Tenon rings are falling off of my students instruments all the time, and a long rod on one of the school bass clarinets was bound up until we put a couple of dampits in the case and let it sit for a few days. I tell my students to humidify their clarinets as Guy Chadash suggested to me: put a damp rung out and wadded up paper towel inside your clarinet case. Place it in the case so it’s not touching the instrument, and make sure it stays damp (usually means rewetting every day). Peels from an orange are my inexpensive humidifiers because they are from a healthy food we all should be eating and they smell good. Replace them when they dry up. If they are getting moldy, you don’t need a humidifier! If you want to buy a humidifier, I suggest the Oasis Plus Humidifier.
Take loose rings, low humidity, and low temperatures seriously! I managed to crack the last three Bb clarinets I owned before the current instrument I am playing. Two of them were new instruments that were overplayed and underswabbed during the winter months, and one was a used clarinet played heavily for ten years that I managed to crack in the first couple of months of my ownership by leaving it out in an exposed room on a chilly October day in Austin.
In all cases, I was not swabbing as regularly as I should have been, and I believe that being careful to swab around the tenons carefully and avoiding putting the instrument together with loose rings would have saved a couple of these cracks from happening. After I experienced these cracks and had some battles with dry reeds at concerts, I vowed to never give a solo recital in January and February again. Well, my solo recital is February 1st this year, but I feel like I’ve learned enough from my experiences to be confident that I have decent control over the health of my clarinet and reeds.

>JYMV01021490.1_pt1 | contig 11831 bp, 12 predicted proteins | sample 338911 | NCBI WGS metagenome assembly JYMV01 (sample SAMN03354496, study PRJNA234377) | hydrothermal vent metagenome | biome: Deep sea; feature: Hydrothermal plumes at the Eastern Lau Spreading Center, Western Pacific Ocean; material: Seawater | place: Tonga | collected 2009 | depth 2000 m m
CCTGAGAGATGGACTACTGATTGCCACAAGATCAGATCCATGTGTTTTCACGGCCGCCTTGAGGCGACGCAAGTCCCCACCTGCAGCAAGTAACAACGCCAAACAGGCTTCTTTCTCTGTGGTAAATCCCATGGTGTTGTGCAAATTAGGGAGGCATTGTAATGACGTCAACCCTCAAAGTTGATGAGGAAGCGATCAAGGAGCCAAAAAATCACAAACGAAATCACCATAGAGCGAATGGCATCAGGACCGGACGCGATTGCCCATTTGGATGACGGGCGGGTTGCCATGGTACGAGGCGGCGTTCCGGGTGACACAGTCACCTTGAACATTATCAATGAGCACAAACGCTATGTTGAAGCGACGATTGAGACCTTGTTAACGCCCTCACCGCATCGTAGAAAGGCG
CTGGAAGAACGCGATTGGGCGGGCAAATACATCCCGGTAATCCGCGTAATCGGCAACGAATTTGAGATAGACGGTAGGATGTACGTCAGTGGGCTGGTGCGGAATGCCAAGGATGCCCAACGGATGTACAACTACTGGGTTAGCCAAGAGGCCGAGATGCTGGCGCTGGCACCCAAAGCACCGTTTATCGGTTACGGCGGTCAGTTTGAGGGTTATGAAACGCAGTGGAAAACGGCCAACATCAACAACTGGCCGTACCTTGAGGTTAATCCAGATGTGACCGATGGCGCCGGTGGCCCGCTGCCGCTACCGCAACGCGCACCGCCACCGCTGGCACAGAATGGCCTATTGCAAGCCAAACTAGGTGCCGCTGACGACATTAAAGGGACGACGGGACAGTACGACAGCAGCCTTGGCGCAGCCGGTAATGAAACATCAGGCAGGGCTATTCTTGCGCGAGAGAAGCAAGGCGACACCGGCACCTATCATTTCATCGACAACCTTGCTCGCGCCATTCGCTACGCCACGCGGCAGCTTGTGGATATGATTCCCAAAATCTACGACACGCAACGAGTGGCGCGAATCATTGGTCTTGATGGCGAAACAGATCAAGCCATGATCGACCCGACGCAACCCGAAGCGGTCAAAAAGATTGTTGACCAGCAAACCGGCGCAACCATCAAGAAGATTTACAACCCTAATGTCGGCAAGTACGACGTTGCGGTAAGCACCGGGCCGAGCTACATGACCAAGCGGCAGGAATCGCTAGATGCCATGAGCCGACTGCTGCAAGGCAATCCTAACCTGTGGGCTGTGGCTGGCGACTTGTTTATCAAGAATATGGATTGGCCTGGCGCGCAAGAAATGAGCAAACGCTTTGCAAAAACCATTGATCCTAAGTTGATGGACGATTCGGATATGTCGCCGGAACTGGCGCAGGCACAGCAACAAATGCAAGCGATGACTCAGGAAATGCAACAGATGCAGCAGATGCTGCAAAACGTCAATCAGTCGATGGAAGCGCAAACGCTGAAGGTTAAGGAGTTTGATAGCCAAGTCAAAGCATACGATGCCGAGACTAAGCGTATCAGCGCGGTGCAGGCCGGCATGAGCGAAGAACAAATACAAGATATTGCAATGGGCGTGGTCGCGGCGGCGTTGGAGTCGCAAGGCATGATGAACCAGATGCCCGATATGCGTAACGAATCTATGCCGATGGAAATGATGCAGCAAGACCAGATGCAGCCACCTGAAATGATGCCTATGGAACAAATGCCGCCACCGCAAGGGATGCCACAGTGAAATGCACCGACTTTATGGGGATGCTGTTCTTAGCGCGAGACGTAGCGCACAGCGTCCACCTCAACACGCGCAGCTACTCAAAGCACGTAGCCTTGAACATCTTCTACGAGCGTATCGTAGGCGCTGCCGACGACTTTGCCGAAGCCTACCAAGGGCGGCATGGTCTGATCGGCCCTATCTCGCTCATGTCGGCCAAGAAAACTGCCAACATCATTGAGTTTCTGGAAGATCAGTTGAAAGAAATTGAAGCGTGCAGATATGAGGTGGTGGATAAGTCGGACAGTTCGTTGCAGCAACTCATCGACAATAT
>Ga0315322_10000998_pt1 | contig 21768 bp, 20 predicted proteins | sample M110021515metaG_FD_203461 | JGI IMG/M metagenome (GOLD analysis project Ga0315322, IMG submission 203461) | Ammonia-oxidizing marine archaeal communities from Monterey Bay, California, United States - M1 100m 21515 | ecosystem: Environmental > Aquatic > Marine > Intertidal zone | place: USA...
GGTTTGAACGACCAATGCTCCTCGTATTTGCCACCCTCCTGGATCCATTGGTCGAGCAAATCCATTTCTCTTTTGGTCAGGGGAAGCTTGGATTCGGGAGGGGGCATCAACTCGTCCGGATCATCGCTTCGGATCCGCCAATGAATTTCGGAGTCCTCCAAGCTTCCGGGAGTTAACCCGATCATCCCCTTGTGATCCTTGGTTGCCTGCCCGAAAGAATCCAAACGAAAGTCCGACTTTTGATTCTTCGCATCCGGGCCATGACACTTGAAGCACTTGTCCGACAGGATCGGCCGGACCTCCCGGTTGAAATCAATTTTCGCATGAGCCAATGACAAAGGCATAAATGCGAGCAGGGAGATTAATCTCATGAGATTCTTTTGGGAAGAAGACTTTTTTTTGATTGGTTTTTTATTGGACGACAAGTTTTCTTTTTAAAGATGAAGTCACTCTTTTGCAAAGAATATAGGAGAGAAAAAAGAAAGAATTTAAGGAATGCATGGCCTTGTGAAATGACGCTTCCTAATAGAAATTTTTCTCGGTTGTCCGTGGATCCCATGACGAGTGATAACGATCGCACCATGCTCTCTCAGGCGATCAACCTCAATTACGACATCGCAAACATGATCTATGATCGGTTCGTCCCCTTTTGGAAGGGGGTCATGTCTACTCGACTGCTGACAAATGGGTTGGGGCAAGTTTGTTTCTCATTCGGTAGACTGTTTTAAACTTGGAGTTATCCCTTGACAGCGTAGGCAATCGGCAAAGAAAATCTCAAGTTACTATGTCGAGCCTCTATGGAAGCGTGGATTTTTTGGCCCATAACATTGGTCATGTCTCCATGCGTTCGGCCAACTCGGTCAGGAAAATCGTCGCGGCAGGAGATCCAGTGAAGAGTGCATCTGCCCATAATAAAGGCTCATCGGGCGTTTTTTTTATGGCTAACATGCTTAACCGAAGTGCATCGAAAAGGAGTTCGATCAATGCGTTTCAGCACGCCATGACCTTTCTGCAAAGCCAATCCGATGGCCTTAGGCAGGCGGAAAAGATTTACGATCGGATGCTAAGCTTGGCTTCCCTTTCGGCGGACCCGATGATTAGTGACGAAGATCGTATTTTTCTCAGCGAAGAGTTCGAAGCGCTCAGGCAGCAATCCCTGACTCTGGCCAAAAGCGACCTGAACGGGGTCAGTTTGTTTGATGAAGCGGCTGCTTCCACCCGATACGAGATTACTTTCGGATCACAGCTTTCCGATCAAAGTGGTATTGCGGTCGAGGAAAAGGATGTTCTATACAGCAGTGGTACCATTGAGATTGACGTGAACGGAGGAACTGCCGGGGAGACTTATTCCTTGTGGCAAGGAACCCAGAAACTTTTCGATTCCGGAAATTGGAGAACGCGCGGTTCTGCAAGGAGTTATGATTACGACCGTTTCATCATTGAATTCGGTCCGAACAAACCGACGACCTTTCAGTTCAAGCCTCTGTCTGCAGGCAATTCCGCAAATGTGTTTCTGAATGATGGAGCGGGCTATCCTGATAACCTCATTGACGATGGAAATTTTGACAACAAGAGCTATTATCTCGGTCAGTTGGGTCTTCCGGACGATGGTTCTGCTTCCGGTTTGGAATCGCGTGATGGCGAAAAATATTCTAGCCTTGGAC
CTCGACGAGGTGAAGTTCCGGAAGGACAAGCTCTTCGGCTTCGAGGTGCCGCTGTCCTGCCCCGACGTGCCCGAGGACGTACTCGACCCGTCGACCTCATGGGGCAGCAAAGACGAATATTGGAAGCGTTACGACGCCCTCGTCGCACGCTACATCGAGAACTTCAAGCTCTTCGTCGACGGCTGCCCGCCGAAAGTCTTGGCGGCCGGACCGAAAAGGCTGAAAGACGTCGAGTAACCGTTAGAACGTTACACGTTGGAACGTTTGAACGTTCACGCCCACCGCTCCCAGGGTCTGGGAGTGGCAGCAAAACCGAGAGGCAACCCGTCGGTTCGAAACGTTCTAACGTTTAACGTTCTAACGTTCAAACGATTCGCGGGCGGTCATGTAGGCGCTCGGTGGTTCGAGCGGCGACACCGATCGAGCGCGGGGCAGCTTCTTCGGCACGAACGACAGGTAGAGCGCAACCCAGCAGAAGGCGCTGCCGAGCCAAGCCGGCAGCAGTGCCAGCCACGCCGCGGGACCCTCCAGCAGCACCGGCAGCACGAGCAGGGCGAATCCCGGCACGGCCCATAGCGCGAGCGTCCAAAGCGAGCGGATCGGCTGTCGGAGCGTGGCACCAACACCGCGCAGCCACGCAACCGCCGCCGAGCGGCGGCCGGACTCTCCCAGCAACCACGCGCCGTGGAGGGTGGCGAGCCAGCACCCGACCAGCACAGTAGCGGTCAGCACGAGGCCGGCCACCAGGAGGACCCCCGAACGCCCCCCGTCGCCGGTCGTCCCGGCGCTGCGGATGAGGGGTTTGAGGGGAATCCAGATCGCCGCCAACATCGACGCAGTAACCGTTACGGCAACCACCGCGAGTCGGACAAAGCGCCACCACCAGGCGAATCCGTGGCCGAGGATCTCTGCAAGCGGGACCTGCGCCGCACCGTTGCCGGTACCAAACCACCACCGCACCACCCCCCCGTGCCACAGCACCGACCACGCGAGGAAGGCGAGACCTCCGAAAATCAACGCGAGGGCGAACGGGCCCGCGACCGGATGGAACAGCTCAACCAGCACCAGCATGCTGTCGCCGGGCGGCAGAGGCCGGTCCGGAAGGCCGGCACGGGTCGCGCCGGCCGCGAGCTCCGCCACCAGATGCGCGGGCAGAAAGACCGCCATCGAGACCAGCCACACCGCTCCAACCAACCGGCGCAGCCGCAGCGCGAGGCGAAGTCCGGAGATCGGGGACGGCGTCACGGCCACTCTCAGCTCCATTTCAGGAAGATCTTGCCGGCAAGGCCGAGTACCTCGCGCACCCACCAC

I try to keep my office at home between 40 and 50% humidity, and never let it drop below 30%, but the hygrometer reads in the teens in my office at school. My university office is too big and the air system is too connected to the rest of the building to humidify effectively, so I try to keep my clarinet and reeds in my case as much as possible.
It’s particularly depressing to watch a reed dry and shrivel up on my mouthpiece when the humidity is low. I am much more aggressive in keeping my reeds at high humidity levels, and I probably tend to overwet my reeds rather than keep them too dry. I always carry a cup of water with me, and soak reeds some before playing. The rico reed vitalizer packets with the reed case or bag are really great for reed storage, and they are pretty fool proof, as long as you replace the packets regularly. I’ve tried other methods like using small sponges to keep a bit of moisture in a reed case or a baggie with reeds, but I usually end up with mold on my reeds, when I do this sort of thing. By the way, moldy reeds are salvageable. Clean them and play them. Use 1/2 peroxide and 1/2 water to clean them if they are really disgusting.
At home, I store my new and unused reeds in cigar humidors. My husband just bought me a lovely glass top humidor at JR’s, and after seasoning it, I’m storing my reeds in there at about 68% humidity. I’ve been told this is high enough to grow mold on reeds, but I’ve never seen mold at this humidity level. My colleague Eldred Spell has analyzed some of the mold I grew on reeds in the past, and all he’s ever found on my reeds is harmless bread mold. Here a photo of my new humidor and Eldred’s photo of mold from one of my bass reeds:
I find that reeds kept at this humidity level tend to change less rapidly and remain more stable and predictable. I think it’s important to let your reeds dry, so that they don’t get waterlogged, but if you do this at higher humidity levels, the reed will dry slowly and be less prone to warp.